Privacy and usability challenges in setting up a European digital platform for cancer patients
To improve the care and quality of life of people living with and after cancer, the European Commission is exploring the possibilities of setting up a European Cancer Patient Digital Centre (ECPDC). This digital platform aims to ensure that people who have (had) cancer can access, add and share their own health data and make them available for research, if they wish. A quick scan of relevant existing initiatives conducted by the EUHealthSupport Consortium, led by Nivel, provides valuable lessons for developing the ECPDC.
The European Cancer Patient Digital Centre (ECPCD) is a digital platform, which will be set up from the perspective and information needs of the patient. A great benefit of a European platform is that it will facilitate the international exchange of data for improving healthcare and healthcare research. Furthermore, cancer patients and survivors can easily come into contact with each other and can easily get invited for international research, which may be particularly relevant for people with rare cancers.
Learning from the features of existing digital platforms
In the quick scan we conducted, we analyzed six digital platforms in which patients with various conditions manage their own health data. The platforms contained several functions, such as a health passport, a knowledge centre, a connecting device with other patients and the ability to make data available for research. Examining these features provide valuable lessons for the design of the ECPDC.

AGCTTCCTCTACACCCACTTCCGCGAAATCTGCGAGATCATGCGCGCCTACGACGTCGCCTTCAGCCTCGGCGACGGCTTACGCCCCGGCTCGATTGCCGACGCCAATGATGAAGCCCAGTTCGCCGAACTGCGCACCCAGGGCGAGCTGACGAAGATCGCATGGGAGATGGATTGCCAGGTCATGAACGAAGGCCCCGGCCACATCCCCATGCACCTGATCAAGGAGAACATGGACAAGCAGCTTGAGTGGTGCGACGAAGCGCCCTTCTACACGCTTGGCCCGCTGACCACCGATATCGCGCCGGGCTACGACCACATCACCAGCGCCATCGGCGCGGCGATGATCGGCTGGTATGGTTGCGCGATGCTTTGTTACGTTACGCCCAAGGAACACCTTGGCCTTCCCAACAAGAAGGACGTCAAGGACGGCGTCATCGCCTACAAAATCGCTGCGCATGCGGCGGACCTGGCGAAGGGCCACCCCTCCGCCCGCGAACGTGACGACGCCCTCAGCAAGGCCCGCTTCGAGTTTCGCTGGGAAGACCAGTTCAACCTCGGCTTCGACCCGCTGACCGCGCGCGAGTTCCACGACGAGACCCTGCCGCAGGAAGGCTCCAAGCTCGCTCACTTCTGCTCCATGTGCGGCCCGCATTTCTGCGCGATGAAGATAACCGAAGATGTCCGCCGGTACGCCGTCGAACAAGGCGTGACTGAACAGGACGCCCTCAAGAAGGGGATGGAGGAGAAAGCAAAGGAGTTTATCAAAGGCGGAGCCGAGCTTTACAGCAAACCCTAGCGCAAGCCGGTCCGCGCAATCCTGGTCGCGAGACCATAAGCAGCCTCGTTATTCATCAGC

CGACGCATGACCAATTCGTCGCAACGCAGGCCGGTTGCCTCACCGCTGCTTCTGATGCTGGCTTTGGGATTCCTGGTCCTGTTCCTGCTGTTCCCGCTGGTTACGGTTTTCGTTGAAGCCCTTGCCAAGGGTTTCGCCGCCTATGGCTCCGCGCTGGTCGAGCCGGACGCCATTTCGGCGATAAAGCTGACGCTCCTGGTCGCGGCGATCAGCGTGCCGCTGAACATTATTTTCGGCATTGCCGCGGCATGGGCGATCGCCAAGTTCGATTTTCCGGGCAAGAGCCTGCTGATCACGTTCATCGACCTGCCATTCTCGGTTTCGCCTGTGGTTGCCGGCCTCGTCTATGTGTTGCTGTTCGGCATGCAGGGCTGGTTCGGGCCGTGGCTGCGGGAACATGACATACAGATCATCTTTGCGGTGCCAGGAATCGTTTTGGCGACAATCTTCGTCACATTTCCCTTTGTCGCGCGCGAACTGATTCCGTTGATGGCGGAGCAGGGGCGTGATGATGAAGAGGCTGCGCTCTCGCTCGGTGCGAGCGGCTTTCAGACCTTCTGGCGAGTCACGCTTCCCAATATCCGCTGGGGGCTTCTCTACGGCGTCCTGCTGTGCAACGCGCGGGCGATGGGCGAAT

Challenges concern privacy and usability
A technical challenge in developing the ECPDC is the secure handling and storage of large amounts of health data of various kinds and from different sources. Options to consider for the ECPDC are to keep data in its original place and only connect the different sources, and to develop technical solutions that can handle both structured and less structured data. Another challenge is to make the platform user-friendly, so that people of all ages, education levels and nationalities can easily access and manage their data. Therefore, cancer patients and survivors, healthcare providers, scientists and IT-specialists should be involved in setting up the ECPDC right from the start.
Next step: optimising national infrastructures and integrating them into a European network
The European Commission aims to support Member States in setting up good infrastructures at a national level if these are not present yet. Also the commission intends to facilitate the integration of these national structures into a European network.
About the study
An independent committee of international experts, the Cancer Mission Board, has recommended the development of a European digital platform for people who have (had) cancer: the European Cancer Patient Digital Centre (ECPDC). This recommendation has been adopted in the EU Mission on Cancer and the Europe's Beating Cancer Plan. The EUHealthSupport Consortium explored six existing digital platforms in which patients have access to and control over their own health data. In the EUHealthSupport Consortium, Nivel works together with European partner institutes to support the European Commission in various policy areas, including the implementation of the EU Mission on Cancer and the Europe’s Beating Cancer Plan.
This research project relates to Nivel's research program General Practice Care (lead by Joke Korevaar, PhD).